Papillon Lefevre Syndrome
National Organization for Rare Disorders, Inc.
It is possible that the main title of the report Papillon Lefevre Syndrome is not the name you expected. Please check the synonyms listing to find the alternate name(s) and disorder subdivision(s) covered by this report.
- Palmoplantar Keratoderma with Periodontosis
- Palmar-plantar Hyperkeratosis and Concomitant Periodontal Destruction
- Keratoris Palmoplantaris with Periodontopathia
- Hyperkeratosis Palmoplantaris with Periodontosis
Papillon-Lefevre Syndrome (PLS) is an extremely rare genetic disorder that typically becomes apparent from approximately one to five years of age. PLS is characterized by the development of dry scaly patches on the skin of the palms and the soles (palmar-plantar hyperkeratosis) in association with severe inflammation and degeneration of the structures surrounding and supporting the teeth (periodontium). The primary (deciduous) teeth frequently become loose and fall out by about age five. Without treatment, most of the secondary (permanent) teeth may also be lost by approximately age 17. Additional symptoms and findings associated with PLS may include frequent pus-producing (pyogenic) skin infections, abnormalities of the nails (nail dystrophy), and excessive perspiration (hyperhidrosis).
Papillon-Lefevre Syndrome is transmitted as an autosomal recessive trait. Genetic analysis of several affected families (kindreds) suggests that the disorder may result from changes (mutations) of a gene that regulates production of an enzyme known as cathespin C. The gene is located on the long arm (q) of chromosome 11 (11q14).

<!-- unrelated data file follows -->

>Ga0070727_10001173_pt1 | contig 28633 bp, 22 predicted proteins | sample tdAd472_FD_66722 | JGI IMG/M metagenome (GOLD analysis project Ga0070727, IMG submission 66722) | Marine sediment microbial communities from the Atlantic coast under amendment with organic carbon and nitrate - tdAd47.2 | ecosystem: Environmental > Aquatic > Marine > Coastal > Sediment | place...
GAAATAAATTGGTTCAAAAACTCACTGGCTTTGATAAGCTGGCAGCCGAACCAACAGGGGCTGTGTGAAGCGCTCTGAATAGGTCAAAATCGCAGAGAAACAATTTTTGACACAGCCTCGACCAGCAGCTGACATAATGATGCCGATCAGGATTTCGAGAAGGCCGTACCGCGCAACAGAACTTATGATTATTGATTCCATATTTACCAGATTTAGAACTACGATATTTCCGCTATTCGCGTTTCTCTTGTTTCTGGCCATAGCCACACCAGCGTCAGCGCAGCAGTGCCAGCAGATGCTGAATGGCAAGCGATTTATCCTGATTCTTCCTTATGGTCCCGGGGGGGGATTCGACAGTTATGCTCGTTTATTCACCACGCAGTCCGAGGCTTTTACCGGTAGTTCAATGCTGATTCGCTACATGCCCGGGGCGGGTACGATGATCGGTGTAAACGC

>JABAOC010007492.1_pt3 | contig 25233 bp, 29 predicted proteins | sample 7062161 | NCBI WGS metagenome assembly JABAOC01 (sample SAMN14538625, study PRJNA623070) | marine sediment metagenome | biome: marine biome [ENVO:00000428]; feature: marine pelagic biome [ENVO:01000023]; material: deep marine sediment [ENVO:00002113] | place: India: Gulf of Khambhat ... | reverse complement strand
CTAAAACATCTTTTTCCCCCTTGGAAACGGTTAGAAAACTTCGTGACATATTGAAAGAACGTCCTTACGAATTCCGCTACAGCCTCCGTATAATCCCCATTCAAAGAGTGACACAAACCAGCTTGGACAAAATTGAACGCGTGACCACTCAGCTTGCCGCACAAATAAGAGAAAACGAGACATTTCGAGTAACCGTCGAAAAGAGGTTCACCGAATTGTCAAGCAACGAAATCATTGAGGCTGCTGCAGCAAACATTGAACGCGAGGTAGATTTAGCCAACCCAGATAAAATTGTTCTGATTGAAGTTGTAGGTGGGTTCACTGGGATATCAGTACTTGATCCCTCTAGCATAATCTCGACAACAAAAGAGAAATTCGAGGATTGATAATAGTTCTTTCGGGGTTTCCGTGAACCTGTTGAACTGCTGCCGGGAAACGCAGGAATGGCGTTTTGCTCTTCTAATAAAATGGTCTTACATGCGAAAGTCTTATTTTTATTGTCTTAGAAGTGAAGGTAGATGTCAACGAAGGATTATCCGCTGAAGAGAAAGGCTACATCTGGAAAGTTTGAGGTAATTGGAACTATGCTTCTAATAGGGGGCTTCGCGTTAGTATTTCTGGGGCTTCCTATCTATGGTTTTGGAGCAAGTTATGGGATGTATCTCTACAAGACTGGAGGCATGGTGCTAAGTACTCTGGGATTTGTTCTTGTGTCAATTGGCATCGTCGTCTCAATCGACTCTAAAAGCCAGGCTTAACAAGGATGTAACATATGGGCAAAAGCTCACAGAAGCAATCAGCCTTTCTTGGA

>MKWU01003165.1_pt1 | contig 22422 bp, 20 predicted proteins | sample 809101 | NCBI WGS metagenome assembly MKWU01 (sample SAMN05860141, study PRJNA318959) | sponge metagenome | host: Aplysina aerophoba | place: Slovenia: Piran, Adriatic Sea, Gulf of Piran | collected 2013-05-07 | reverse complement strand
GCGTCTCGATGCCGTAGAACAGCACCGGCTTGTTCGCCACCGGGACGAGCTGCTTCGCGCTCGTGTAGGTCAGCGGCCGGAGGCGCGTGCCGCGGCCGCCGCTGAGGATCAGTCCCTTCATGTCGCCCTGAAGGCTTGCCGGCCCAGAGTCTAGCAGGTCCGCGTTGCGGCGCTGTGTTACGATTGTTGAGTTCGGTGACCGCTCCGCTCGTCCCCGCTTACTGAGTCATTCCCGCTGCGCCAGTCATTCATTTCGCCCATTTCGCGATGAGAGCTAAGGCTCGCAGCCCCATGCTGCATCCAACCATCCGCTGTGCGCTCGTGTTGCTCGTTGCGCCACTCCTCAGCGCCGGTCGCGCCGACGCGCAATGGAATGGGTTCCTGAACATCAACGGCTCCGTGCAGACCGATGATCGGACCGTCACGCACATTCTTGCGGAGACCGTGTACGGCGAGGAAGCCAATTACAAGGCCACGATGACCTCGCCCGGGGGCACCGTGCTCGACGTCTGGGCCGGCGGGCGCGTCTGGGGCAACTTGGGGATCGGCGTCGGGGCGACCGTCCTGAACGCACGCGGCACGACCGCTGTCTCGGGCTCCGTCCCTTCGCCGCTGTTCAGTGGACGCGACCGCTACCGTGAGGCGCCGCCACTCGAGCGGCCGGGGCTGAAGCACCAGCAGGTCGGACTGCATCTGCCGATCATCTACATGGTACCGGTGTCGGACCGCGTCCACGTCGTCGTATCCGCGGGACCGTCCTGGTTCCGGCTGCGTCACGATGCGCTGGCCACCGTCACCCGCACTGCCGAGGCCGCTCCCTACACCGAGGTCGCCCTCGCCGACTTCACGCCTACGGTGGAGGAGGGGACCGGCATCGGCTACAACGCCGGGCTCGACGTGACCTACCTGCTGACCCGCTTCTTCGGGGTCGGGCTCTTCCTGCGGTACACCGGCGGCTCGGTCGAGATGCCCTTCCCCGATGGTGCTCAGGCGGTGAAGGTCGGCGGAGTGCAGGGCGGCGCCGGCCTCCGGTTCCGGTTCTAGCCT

National Foundation for Ectodermal Dysplasias
410 East Main Street
PO Box 114
Mascoutah, IL 62258-0114
NIH/National Arthritis and Musculoskeletal and Skin Diseases Information Clearinghouse
1 AMS Circle
Bethesda, MD 20892-3675
NIH/National Institute of Dental and Craniofacial Research
Genetic and Rare Diseases (GARD) Information Center
PO Box 8126
Gaithersburg, MD 20898-8126
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This is an abstract of a report from the National Organization for Rare Disorders, Inc. ® (NORD). A copy of the complete report can be obtained for a small fee by visiting the NORD website. The complete report contains additional information including symptoms, causes, affected population, related disorders, standard and investigational treatments (if available), and references from medical literature. For a full-text version of this topic, see http://www.rarediseases.org/search/rdblist.html